New Delhi: The Covid-19 pandemic and the subsequent lockdown has hit the state-owned Hindustan Aeronautics Limited (HAL)’s production of spares, prompting the armed forces to curb flying hours on the ageing Cheetah helicopters and limit their use to essential maintenance and operational requirements.
Defence sources told ThePrint that HAL has reduced its production of spares for the ageing fleet of helicopters due to the Covid crisis and it has been communicated to the forces that the shortage is expected to last around three months.
The Cheetah is a single-engine utility helicopter used by the Army and the Air Force.
“The formations have been told that the lack of spares may affect the serviceability of the Cheetah fleet in their area of operation,” a senior Army officer told ThePrint.
Speaking about the curtailed usage of Cheetah, a senior service officer said certain places such as Siachen and few forward bases in the north and north-east, which are sustained by constant air effort, would be given priority.
With the supply of spares and overhaul posing to be a challenge, it could impact flight safety, said the sources.
Army sources told ThePrint that this move has not impacted operational flying in any way. “We have adequate spares to take care of the entire spectrum of operations,” a top Army officer told ThePrint.
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ThePrint reached the IAF for a comment but there was no response until the time of publishing this report.
HAL spokesperson Gopal Sutar told ThePrint that the company is facing supply chain challenges due to the pandemic, but its support to the armed forces continues unhindered, including for Cheetah helicopters.
“The work related to this particular platform (Cheetah) is not affected at HAL end so far, as all-out efforts are made by HAL teams working on this platform. No issues of concern have been reported by our teams till now,” he said.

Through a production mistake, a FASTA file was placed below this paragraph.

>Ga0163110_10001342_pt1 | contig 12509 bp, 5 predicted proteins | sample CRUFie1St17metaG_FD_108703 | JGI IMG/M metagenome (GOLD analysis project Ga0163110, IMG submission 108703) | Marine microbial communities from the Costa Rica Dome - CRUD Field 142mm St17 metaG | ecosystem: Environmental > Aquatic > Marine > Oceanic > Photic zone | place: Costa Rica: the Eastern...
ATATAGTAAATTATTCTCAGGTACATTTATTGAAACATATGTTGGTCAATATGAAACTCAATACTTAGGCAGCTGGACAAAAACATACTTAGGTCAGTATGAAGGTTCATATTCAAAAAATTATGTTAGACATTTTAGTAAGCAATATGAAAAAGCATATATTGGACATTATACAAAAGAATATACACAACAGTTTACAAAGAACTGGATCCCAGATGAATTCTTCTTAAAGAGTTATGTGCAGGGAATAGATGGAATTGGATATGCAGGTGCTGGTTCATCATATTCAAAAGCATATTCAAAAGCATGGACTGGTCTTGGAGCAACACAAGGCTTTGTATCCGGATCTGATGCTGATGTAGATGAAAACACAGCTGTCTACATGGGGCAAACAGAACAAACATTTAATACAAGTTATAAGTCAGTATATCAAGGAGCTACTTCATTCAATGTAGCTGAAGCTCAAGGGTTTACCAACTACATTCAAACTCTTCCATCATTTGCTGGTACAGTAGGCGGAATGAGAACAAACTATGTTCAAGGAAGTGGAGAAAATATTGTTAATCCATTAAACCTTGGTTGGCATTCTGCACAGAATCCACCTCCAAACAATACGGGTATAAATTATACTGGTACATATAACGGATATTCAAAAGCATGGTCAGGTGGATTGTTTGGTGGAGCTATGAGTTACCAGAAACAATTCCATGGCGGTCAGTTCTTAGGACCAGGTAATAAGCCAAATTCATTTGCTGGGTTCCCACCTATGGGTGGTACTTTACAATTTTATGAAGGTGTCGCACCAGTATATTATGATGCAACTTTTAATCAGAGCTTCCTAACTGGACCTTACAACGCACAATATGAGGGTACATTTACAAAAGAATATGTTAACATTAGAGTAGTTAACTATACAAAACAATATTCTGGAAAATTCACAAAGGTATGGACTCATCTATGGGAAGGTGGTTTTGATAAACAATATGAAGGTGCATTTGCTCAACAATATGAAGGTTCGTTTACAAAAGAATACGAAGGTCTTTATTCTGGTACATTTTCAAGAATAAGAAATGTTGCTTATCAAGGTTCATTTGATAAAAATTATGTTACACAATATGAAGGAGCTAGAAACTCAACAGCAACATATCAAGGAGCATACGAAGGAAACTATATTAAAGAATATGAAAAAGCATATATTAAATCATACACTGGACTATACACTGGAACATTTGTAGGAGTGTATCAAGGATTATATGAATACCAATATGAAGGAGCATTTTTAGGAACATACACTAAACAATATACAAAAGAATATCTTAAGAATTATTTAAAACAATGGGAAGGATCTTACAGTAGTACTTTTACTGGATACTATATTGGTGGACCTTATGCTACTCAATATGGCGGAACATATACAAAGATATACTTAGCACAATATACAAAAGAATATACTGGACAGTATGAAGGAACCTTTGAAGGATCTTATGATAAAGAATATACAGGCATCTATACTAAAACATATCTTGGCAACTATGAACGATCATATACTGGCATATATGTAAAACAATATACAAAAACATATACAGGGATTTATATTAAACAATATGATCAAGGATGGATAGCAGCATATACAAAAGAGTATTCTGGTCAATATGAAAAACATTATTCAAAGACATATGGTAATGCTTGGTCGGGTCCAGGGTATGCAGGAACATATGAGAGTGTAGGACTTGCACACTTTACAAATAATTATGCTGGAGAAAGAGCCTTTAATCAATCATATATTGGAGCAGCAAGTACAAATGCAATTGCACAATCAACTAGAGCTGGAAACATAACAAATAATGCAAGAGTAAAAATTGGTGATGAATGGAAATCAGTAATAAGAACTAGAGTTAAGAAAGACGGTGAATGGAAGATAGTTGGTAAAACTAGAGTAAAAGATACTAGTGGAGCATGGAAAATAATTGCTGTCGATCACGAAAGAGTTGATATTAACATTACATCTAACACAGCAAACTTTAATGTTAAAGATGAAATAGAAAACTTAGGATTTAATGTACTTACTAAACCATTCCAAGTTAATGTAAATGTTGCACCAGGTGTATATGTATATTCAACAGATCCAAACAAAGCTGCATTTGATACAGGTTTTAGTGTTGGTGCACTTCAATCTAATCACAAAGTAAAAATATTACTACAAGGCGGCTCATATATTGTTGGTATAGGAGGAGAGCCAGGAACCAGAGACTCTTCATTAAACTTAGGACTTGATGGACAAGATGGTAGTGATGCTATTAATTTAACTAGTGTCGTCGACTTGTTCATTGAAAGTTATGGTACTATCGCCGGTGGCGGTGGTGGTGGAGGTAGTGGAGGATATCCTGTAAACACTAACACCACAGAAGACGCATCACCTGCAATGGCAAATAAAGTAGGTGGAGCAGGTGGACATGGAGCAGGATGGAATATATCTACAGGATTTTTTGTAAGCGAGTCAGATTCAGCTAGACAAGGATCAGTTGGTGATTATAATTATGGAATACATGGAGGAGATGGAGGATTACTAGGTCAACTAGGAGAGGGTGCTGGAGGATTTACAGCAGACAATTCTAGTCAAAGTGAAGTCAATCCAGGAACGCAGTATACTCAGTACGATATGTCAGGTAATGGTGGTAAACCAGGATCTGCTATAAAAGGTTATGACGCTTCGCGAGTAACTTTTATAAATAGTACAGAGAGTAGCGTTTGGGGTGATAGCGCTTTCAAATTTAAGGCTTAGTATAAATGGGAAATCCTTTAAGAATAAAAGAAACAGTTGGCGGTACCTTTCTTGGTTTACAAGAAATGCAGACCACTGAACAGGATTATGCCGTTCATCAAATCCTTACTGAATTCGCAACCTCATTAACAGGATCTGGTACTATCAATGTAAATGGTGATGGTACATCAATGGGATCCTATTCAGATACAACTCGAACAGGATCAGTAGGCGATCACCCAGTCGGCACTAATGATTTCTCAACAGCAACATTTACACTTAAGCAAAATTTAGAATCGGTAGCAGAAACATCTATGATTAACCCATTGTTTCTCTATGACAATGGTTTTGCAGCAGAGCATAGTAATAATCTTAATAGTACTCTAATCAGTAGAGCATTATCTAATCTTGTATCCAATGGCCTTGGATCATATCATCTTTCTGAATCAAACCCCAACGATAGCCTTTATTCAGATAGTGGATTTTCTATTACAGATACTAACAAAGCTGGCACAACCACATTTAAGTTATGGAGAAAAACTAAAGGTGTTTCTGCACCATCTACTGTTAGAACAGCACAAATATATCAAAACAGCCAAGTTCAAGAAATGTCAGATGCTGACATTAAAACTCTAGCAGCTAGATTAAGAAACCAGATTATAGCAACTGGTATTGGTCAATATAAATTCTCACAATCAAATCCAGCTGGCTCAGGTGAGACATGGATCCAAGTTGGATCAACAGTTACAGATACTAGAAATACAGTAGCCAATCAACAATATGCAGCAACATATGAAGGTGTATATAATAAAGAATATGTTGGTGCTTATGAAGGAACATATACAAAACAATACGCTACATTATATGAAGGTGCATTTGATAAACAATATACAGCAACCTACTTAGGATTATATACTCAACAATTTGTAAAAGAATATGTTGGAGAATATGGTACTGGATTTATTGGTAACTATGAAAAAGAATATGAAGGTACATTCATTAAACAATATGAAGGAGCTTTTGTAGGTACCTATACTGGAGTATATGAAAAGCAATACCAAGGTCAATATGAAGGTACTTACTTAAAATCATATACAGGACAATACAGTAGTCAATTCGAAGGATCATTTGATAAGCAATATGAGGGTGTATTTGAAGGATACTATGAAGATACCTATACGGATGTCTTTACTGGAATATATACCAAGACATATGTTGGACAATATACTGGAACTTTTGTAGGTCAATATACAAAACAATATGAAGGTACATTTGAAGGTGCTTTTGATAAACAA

“Please note that in spite of being an old and obsolescence platform, HAL continues to extend full support to Cheetah and Chetak. There are challenges in supply of spares, considering difficulties related to obsolescence. However, those concerns are being attended to, even though the supply chain remains affected due to the pandemic,” he said.
‘Routine sorties and training will be affected’
The service officer quoted above said casualty evacuation from high altitude would also continue to be given a high priority. “Routine sorties, visits of senior officers and training on helicopters would be curtailed for the time being till the supply of spares is restored,” he said.
A second officer said the development could probably result in the consolidated use of Cheetah in extreme high altitude areas where they have the maximum requirement.
The officer said other options, such as Advanced Light Helicopters, could be used in areas where the requirement of Cheetah may not be an operational necessity.
Cheetah undergoes three types of servicing. The first line of servicing is carried out on a daily basis. The second line is done in the maintenance flight of the squadron at 400 and 800 hours of flying, respectively. The third line is the overhaul of the helicopter, which is done at HAL premises after 3,200 flying hours.
The Cheetah helicopters
The Cheetah helicopters were first inducted in 1976. Over a period of time, HAL has been manufacturing these through technology transfer agreements with foreign companies.
These helicopters are designed for operation in conditions with a very wide range of weight, centre of gravity and altitude. They are multi-role, highly manoeuvrable and hold the world record in high altitude flying among all categories of Helicopters, according to the HAL website.
The helicopter is powered by Artouste-III B turbo shaft engine and is suitable for commuting, observation, surveillance, logistics support, rescue operations and high altitude missions.
HAL has so far produced over 275 Cheetahs. It has also collaborated with France’s Turbomeca to make a more powerful ‘Shakti’ engine for the Cheetah, in a variant called the Cheetal, for use in high altitudes.
As compared to the older single-engine light utility Chetak helicopters, which have a bulkier body, Cheetahs are leaner and have skis as their landing gear. The Cheetahs also have fewer seating capacity and can land on the smallest of the helipads.
The IAF describes the Cheetah and Chetak fleet as the backbone in search and rescue operations, casualty evacuation and route transport role.
The Army and the IAF are expected to buy about 200 Light Utility Helicopters (LUHs) to replace the Chetak and Cheetah fleet. The HAL-developed LUHs got the initial operational clearance in February this year.
In an interview in May, Air Chief Marshal R.K.S. Bhadauria said the LUH programme has fructified, but needs to demonstrate some operational requirements at high altitude, and fix some other flying qualities issues.
India has also entered into a deal with Russia to manufacture 200 light utility choppers Kamov-226T by way of a joint venture between HAL and Russian Helicopters. However, it is still in the works in the Ministry of Defence.
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